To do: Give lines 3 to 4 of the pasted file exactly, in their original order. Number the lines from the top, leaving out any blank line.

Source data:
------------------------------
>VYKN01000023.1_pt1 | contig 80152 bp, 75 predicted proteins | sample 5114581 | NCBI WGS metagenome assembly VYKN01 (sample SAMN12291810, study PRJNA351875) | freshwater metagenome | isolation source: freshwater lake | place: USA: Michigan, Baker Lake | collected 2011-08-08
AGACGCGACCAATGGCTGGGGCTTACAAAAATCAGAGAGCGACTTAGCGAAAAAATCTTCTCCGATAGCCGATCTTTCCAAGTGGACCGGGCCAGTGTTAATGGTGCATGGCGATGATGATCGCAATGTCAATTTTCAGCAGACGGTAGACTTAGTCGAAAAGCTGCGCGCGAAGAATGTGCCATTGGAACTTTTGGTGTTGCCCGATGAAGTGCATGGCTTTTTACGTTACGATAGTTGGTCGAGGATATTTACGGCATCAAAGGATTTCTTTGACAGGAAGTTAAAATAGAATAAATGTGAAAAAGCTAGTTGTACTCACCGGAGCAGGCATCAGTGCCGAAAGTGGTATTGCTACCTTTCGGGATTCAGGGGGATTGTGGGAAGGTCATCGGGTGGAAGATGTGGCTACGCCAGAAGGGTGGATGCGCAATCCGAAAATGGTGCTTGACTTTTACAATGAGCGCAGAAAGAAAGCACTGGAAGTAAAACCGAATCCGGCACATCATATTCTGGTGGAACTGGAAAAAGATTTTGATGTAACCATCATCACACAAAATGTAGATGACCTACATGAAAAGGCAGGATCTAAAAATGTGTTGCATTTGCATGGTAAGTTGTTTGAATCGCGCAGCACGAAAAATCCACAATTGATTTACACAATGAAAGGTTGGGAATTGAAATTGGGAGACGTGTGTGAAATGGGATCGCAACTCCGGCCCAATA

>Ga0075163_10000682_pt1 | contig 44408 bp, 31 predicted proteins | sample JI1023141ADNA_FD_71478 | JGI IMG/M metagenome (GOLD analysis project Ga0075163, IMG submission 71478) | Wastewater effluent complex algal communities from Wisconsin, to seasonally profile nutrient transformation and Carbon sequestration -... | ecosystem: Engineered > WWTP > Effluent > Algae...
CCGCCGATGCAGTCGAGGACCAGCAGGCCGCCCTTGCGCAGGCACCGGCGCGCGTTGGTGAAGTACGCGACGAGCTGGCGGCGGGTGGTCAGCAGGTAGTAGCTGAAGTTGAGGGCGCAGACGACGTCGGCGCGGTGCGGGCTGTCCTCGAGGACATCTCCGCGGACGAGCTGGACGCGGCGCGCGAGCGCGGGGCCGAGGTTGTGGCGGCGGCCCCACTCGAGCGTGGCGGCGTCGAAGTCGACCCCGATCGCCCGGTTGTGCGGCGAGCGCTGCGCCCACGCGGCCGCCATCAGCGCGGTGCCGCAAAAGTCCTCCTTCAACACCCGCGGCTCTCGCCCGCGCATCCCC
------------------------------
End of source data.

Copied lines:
>Ga0075163_10000682_pt1 | contig 44408 bp, 31 predicted proteins | sample JI1023141ADNA_FD_71478 | JGI IMG/M metagenome (GOLD analysis project Ga0075163, IMG submission 71478) | Wastewater effluent complex algal communities from Wisconsin, to seasonally profile nutrient transformation and Carbon sequestration -... | ecosystem: Engineered > WWTP > Effluent > Algae...
CCGCCGATGCAGTCGAGGACCAGCAGGCCGCCCTTGCGCAGGCACCGGCGCGCGTTGGTGAAGTACGCGACGAGCTGGCGGCGGGTGGTCAGCAGGTAGTAGCTGAAGTTGAGGGCGCAGACGACGTCGGCGCGGTGCGGGCTGTCCTCGAGGACATCTCCGCGGACGAGCTGGACGCGGCGCGCGAGCGCGGGGCCGAGGTTGTGGCGGCGGCCCCACTCGAGCGTGGCGGCGTCGAAGTCGACCCCGATCGCCCGGTTGTGCGGCGAGCGCTGCGCCCACGCGGCCGCCATCAGCGCGGTGCCGCAAAAGTCCTCCTTCAACACCCGCGGCTCTCGCCCGCGCATCCCC